Tuesday, October 13, 2015         


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It is possible to help the homeless

By Jon K. Matsuoka, San Vuong and Patria Weston-Lee


With APEC approaching, government officials are scurrying to clean up Hawaii's streets and America's image by pushing the homeless out of the sight of foreign diplomats. This expensive practice not only reflects a mentality of blaming the victim, it effectively absolves government from meaningful attempts to address the real problem.

Efforts to move homeless people into shelters and find them jobs are noble attempts to address the symptoms. But the issues are more deeply embedded in our economic system. Hawaii's housing is among the most expensive in the nation. On a per-capita basis, we have one of the lowest levels of owner-occupied home ownership and highest levels of absentee ownership. Paired with median income levels, home ownership is unattainable for most local families. And those on the lowest economic rung are predisposed to living on the streets, parks and beaches. The situation is only growing in severity.

In 1993 the Consuelo Foundation decided to experiment with creating a community and housing opportunity for low-income families on the Waianae Coast. Seventy-five at-risk families were selected to engage in a self-help housing program. Some had been living on the beach, some had been in substandard housing, and all were unable to afford their own home.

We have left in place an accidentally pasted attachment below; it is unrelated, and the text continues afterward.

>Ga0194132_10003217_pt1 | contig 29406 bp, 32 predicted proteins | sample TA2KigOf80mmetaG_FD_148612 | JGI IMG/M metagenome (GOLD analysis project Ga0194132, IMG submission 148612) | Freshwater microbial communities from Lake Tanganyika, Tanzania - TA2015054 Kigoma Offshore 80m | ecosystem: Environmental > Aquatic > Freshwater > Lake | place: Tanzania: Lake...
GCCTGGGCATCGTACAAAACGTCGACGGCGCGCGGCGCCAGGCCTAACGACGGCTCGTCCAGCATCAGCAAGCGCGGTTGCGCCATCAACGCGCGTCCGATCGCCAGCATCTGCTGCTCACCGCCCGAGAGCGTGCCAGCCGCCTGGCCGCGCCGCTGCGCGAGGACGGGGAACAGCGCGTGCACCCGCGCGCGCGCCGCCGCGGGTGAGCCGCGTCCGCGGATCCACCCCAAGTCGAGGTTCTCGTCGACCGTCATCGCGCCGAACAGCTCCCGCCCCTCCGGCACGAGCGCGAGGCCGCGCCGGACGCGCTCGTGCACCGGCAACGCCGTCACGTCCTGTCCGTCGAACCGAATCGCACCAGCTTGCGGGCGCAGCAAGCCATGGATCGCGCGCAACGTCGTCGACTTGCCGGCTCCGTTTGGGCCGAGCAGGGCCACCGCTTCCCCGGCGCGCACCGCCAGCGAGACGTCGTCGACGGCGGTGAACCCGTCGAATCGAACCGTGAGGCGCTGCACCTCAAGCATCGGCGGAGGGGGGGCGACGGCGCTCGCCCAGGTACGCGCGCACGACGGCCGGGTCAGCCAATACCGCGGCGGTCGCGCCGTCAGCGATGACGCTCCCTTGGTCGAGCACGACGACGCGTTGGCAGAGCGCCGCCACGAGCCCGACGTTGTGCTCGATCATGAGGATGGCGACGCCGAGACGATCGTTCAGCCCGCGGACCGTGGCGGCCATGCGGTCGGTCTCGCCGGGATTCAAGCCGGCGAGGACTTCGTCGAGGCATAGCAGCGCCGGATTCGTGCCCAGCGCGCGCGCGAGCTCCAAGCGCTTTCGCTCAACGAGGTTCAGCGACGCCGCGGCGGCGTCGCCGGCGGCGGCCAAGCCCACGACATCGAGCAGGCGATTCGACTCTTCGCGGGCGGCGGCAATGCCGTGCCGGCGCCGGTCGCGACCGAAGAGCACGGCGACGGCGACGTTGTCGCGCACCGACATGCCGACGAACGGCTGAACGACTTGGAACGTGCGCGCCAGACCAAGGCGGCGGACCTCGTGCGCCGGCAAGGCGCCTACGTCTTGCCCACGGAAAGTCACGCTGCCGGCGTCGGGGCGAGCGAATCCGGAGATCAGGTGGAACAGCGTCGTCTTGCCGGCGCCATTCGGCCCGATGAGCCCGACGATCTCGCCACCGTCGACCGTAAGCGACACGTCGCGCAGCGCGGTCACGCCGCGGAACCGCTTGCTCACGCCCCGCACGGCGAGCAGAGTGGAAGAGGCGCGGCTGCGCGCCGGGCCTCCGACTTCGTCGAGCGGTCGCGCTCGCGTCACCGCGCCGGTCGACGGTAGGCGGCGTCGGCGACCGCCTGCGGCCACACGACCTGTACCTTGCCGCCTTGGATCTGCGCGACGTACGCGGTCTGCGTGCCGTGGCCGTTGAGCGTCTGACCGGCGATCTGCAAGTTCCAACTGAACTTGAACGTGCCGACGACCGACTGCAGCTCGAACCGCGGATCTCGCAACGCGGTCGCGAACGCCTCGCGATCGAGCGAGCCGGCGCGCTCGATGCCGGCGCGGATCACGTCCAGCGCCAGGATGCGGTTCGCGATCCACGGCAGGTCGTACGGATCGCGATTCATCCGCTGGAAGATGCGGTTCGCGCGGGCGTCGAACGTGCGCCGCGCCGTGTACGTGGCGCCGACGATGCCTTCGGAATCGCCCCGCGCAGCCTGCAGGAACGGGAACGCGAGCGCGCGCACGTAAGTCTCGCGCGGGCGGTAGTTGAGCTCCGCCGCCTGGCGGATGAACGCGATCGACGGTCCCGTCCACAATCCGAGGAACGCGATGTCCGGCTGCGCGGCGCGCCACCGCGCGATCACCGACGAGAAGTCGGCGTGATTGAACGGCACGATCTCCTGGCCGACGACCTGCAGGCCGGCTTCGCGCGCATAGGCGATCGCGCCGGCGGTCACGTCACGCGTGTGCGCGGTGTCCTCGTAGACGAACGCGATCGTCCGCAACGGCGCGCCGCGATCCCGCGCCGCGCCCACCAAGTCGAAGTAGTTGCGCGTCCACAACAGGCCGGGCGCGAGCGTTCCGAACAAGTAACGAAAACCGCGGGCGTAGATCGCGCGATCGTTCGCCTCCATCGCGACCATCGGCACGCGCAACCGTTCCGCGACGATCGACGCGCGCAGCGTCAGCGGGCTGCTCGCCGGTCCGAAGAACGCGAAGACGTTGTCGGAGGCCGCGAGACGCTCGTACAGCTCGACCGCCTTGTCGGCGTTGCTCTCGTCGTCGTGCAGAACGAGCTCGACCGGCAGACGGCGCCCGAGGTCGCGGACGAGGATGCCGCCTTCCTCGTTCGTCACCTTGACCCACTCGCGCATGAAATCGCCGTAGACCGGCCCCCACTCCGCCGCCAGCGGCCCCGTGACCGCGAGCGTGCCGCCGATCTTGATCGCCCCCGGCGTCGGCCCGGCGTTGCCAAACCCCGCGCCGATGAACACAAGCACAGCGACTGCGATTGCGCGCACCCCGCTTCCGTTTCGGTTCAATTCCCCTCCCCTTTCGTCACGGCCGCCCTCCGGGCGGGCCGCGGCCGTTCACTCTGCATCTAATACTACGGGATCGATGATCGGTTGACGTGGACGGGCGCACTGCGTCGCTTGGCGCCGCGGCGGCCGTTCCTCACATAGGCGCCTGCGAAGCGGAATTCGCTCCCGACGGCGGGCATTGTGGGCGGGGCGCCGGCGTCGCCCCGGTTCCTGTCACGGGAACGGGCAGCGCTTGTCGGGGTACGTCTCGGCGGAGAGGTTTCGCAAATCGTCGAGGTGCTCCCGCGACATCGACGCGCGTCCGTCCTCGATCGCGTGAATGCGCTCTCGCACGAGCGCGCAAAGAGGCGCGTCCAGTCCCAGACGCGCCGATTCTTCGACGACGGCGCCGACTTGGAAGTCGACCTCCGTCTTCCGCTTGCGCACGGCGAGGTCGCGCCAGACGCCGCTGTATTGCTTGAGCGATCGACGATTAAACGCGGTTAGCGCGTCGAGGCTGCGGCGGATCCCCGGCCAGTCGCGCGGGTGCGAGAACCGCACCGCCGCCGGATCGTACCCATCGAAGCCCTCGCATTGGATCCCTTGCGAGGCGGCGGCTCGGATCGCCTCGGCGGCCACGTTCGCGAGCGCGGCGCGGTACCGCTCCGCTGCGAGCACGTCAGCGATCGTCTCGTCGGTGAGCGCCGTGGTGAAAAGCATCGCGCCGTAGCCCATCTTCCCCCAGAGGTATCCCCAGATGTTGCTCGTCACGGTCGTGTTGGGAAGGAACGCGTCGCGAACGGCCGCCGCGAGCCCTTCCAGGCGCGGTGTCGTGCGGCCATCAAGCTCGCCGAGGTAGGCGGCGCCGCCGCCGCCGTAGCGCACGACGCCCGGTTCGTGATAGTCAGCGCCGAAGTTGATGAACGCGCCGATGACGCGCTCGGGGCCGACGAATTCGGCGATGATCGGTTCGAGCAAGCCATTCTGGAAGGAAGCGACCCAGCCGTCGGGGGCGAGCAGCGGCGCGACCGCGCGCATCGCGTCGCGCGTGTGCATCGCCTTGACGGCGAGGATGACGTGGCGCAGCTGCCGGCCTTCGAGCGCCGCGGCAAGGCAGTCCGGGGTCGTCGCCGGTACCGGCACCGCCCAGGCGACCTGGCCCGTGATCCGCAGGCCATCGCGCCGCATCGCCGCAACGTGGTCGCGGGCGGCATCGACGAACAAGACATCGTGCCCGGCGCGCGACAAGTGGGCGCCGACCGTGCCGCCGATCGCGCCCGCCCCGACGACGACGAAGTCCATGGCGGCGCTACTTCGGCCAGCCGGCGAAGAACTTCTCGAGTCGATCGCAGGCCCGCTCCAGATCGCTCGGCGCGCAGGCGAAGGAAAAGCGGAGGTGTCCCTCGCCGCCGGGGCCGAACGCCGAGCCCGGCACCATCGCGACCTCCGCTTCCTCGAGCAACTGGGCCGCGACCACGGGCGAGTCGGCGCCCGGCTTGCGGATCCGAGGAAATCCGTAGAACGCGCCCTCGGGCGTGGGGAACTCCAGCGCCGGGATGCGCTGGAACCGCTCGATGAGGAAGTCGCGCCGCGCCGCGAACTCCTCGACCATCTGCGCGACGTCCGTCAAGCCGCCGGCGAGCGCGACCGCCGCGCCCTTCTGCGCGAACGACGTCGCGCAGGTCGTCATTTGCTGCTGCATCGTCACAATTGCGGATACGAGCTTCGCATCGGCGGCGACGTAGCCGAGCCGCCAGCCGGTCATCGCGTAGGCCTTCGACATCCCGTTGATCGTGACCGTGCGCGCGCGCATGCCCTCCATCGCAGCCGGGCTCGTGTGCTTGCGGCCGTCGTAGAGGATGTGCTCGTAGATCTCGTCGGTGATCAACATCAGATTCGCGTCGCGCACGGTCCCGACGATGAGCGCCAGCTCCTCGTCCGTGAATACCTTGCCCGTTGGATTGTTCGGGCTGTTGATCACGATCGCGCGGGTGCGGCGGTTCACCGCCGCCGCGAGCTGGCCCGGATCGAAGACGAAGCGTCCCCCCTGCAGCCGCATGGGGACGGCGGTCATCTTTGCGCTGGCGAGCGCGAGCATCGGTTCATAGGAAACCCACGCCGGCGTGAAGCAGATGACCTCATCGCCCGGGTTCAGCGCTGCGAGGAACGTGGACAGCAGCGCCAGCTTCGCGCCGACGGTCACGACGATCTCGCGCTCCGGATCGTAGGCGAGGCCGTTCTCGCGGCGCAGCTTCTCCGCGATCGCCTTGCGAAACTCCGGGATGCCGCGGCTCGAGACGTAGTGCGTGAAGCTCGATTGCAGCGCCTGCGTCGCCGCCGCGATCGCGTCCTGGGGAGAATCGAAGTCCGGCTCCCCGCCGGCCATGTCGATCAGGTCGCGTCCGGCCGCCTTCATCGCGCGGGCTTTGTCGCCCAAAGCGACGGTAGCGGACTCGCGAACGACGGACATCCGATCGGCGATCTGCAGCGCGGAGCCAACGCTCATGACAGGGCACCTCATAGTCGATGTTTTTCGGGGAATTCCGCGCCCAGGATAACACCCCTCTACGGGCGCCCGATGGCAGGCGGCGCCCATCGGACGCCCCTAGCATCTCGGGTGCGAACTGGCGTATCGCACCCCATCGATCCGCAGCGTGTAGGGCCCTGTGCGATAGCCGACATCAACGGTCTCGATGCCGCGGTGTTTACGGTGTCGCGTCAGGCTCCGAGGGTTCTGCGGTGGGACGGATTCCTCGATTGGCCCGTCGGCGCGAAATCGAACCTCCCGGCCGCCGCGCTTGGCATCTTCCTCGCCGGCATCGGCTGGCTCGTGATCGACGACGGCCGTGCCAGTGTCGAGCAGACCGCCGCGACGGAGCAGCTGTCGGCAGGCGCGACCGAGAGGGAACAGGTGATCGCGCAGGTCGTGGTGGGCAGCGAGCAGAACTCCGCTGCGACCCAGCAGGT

The foundation bought 14 acres of land in Waianae Valley and began to develop the project, named Ke Aka Ho'ona, or the "Spirit of Consuelo."

In 2001, the last of the eight increments was completed, with a total of 75 homes. The average price of the houses was $56,000, based mainly on the costs of materials. The homeowners also entered into a lease-to-own land agreement with the foundation, which absorbed the infrastructure and administrative costs. As a result, the cost of homeownership is very low, with most carrying monthly home mortgages of about $500.

From the beginning, the Consuelo Foundation's vision was to build more than affordable houses. Prospective residents were required to commit to covenants promoting harmonious living between families, strong mutual support among neighbors, freedom from substance abuse and family violence, and a safe and aesthetic environment for children to grow and thrive. Getting the families to buy into these values was not difficult.

Years later, the signs of a successful experiment at Ke Aka Ho'ona are manifested in rates of emotional and financial family stability, the educational success of offspring (e.g., three valedictorians and one, on scholarship, admitted to Punahou School), no confirmed incidences of child abuse and neglect, and high levels of social cohesion and capital among neighbors.

The primary lesson learned is that it took only a house to relieve families of the huge stressors associated with housing and economic survival, and energies could be redirected into raising healthy children.

Yes, the experiment was expensive, but when you consider the cost of social outcomes that might have been, and the associated service requirements -- temporary food and shelter, public safety, social services, education -- and the expensive undertaking of removing homeless people from public view, over the long-term, we feel that money was saved and a sector of society was elevated to a higher standard of living.

Jon K. Matsuoka is president and CEO of the Consuelo Foundation, San Vuong is its chief financial officer and Patria Weston-Lee is its senior program specialist.

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